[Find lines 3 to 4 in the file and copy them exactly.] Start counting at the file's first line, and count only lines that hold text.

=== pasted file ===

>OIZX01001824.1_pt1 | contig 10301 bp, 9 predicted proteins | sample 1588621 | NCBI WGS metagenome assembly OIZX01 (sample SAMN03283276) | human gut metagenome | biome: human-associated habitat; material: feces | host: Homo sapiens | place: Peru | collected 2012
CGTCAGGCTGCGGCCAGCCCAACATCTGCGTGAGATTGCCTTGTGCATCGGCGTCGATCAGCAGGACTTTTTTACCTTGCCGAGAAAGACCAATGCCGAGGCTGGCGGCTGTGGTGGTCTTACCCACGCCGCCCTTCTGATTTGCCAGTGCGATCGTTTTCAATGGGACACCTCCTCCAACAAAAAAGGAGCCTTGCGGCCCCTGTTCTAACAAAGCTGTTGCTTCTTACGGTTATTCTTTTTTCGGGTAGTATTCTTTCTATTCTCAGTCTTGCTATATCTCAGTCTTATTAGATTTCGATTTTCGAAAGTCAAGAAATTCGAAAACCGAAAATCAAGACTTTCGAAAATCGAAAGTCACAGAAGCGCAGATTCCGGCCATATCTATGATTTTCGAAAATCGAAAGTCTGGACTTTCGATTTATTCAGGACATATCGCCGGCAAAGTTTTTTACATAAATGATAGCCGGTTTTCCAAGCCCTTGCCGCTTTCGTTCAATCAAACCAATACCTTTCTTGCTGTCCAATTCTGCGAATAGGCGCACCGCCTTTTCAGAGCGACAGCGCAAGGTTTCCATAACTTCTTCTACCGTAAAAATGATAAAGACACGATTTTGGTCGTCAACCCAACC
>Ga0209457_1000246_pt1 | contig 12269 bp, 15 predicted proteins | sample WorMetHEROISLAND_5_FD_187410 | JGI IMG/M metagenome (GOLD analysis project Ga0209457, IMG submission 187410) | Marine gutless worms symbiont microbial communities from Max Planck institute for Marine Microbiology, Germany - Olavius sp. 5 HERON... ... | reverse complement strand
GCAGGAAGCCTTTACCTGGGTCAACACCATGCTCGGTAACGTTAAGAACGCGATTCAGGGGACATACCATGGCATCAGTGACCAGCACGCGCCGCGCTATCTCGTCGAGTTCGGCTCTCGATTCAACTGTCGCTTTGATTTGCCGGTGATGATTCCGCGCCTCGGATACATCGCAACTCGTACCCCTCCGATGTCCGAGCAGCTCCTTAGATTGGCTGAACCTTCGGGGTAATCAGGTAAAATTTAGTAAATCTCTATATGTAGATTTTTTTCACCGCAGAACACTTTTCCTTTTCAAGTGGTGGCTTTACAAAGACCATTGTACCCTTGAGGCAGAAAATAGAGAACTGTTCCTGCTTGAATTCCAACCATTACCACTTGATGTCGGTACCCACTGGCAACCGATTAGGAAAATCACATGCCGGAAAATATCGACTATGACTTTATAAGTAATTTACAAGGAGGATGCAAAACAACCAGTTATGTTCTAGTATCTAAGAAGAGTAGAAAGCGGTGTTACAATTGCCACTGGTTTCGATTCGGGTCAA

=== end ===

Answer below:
>Ga0209457_1000246_pt1 | contig 12269 bp, 15 predicted proteins | sample WorMetHEROISLAND_5_FD_187410 | JGI IMG/M metagenome (GOLD analysis project Ga0209457, IMG submission 187410) | Marine gutless worms symbiont microbial communities from Max Planck institute for Marine Microbiology, Germany - Olavius sp. 5 HERON... ... | reverse complement strand
GCAGGAAGCCTTTACCTGGGTCAACACCATGCTCGGTAACGTTAAGAACGCGATTCAGGGGACATACCATGGCATCAGTGACCAGCACGCGCCGCGCTATCTCGTCGAGTTCGGCTCTCGATTCAACTGTCGCTTTGATTTGCCGGTGATGATTCCGCGCCTCGGATACATCGCAACTCGTACCCCTCCGATGTCCGAGCAGCTCCTTAGATTGGCTGAACCTTCGGGGTAATCAGGTAAAATTTAGTAAATCTCTATATGTAGATTTTTTTCACCGCAGAACACTTTTCCTTTTCAAGTGGTGGCTTTACAAAGACCATTGTACCCTTGAGGCAGAAAATAGAGAACTGTTCCTGCTTGAATTCCAACCATTACCACTTGATGTCGGTACCCACTGGCAACCGATTAGGAAAATCACATGCCGGAAAATATCGACTATGACTTTATAAGTAATTTACAAGGAGGATGCAAAACAACCAGTTATGTTCTAGTATCTAAGAAGAGTAGAAAGCGGTGTTACAATTGCCACTGGTTTCGATTCGGGTCAA